Office Expansions Outpace Contractions in Large Markets

Chart credit: CBRE

Companies stopped standing still last year when it comes to long-term real estate decisions, reported CBRE, Dallas.

In its report, New Office Leasing Activity Rebounds in 2021, CBRE said more companies are expanding or relocating to new space within their markets rather than renewing expiring leases, indicating an improvement in their long-term confidence.

“Many companies are now are leasing more and better space to entice employees and new hires into the office,” said Julie Whelan, CBRE Global Head of Occupier Research. “And many are expanding into new markets. While the ongoing impact of COVID-19 variants on activity remains hard to predict, office market resilience amid the Delta variant in 2021 provides reason for optimism.”

The report covers the first three quarters of 2021, so it does not examine the effect of the Omicron variant on the office sector.

The shift to more relocations and expansions in major markets reflects a significant change from a year earlier, when they tended to focus on “status-quo lease renewals” and space contractions, CBRE said.

The report found office-leasing activity expansions in six primary markets–Manhattan, Boston, Chicago, Washington, D.C., Los Angeles and San Francisco–climbed to 24 percent by square footage last year from 17 percent in the final three quarters of 2020, after the pandemic struck. Likewise, relocations within the market (as opposed to lease renewals in the same space) increased to 33 percent from 23 percent. Conversely, space contractions declined to 5 percent from 10 percent.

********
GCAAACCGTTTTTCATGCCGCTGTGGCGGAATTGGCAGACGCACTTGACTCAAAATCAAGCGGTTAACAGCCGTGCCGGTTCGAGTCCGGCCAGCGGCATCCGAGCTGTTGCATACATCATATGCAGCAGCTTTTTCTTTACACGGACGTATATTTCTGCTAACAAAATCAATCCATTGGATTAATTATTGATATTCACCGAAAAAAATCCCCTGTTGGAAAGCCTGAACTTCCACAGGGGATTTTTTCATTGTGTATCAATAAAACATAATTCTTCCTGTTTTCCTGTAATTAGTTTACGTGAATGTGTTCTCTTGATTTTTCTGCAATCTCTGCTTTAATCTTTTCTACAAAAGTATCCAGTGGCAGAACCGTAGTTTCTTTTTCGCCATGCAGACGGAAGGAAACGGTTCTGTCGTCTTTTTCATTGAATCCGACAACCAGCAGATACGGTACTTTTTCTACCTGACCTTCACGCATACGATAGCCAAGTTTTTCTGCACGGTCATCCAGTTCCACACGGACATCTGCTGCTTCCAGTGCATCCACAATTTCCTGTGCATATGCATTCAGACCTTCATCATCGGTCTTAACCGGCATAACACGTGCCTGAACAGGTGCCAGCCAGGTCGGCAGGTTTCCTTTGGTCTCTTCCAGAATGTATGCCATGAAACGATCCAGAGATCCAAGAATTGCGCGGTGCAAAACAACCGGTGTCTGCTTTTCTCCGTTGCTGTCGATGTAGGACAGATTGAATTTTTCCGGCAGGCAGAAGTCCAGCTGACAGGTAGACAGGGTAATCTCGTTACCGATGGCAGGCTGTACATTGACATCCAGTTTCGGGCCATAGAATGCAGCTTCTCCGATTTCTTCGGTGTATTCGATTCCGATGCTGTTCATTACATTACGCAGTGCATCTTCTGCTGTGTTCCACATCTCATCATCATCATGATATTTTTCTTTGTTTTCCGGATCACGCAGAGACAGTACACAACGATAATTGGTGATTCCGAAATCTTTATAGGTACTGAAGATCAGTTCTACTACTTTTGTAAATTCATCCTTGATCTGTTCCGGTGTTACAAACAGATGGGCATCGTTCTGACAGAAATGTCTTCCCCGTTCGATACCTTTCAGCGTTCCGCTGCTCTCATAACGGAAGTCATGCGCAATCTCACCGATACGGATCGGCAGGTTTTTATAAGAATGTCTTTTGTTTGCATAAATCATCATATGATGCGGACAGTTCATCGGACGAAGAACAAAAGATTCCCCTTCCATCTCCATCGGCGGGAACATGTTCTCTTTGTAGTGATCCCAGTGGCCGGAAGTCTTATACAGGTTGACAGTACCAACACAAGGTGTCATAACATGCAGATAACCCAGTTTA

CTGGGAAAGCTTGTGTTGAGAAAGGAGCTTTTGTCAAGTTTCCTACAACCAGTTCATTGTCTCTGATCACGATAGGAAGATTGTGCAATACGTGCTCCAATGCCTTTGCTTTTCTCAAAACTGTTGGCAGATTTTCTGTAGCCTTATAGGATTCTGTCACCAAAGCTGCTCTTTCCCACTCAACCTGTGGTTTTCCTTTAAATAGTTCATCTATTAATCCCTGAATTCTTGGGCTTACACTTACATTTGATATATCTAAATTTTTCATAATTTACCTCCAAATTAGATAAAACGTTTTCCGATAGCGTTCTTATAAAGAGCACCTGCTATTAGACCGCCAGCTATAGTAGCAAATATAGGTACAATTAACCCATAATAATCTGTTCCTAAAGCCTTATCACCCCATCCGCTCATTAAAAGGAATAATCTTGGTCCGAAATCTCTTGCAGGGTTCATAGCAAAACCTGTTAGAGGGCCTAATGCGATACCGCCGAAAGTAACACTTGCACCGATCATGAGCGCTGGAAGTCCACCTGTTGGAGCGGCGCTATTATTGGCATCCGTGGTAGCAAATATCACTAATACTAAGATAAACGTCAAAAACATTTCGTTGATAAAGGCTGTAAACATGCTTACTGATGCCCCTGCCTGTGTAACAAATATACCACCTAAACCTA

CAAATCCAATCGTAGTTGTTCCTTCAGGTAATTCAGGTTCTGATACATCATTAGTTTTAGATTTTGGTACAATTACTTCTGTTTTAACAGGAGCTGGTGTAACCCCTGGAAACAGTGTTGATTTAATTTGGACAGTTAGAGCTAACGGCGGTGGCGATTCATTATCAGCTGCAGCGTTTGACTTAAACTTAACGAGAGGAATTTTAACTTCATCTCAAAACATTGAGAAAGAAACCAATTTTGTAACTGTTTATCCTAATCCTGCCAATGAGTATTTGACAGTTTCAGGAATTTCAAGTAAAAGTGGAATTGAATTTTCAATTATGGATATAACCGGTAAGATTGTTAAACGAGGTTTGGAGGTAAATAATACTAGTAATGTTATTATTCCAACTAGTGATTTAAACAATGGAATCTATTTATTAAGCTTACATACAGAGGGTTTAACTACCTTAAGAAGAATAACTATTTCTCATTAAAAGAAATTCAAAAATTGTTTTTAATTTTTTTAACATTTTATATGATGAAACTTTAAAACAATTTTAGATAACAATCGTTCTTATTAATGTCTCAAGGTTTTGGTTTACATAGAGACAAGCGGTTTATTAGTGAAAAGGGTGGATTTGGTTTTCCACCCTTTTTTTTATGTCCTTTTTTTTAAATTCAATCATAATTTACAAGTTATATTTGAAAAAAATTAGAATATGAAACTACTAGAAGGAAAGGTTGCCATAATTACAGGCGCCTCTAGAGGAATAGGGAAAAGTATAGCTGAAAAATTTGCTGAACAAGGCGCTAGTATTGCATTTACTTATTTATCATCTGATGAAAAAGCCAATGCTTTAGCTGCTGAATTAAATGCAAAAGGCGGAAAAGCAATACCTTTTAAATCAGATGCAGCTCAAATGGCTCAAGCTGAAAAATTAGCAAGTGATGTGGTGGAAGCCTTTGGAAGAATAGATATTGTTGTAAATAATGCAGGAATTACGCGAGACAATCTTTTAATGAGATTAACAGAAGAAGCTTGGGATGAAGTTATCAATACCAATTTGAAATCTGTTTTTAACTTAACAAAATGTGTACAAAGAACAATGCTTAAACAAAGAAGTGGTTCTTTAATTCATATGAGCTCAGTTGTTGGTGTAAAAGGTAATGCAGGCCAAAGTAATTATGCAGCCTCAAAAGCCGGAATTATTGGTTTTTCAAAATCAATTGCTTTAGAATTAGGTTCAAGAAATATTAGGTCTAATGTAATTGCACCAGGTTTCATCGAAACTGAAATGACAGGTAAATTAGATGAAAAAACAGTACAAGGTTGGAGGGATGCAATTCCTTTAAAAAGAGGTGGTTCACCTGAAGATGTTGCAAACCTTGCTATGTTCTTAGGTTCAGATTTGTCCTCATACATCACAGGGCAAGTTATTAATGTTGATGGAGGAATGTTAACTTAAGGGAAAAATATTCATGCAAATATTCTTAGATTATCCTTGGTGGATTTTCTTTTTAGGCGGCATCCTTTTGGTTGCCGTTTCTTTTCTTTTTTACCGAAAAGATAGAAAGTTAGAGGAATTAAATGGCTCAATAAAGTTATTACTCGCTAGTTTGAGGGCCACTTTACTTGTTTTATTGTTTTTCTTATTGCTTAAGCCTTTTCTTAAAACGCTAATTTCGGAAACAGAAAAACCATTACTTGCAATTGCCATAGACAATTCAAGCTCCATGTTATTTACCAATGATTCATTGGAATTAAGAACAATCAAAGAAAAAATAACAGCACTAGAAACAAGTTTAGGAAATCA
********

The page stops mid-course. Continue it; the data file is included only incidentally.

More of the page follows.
The data for secondary markets tell a similar story. CBRE studied 13 secondary markets, including Atlanta, Dallas-Fort Worth, Philadelphia and Seattle. “Similar to the primary markets, these markets saw fewer in-place renewals and more space expansions in 2021 than in 2020,” the report said. “A notable difference: secondary markets saw a larger increase in new-to-market activity than did primary markets.”

Whelan said the uptick in new tenant activity in secondary markets indicates more companies are seeking to expand into less expensive markets with high quality labor pools.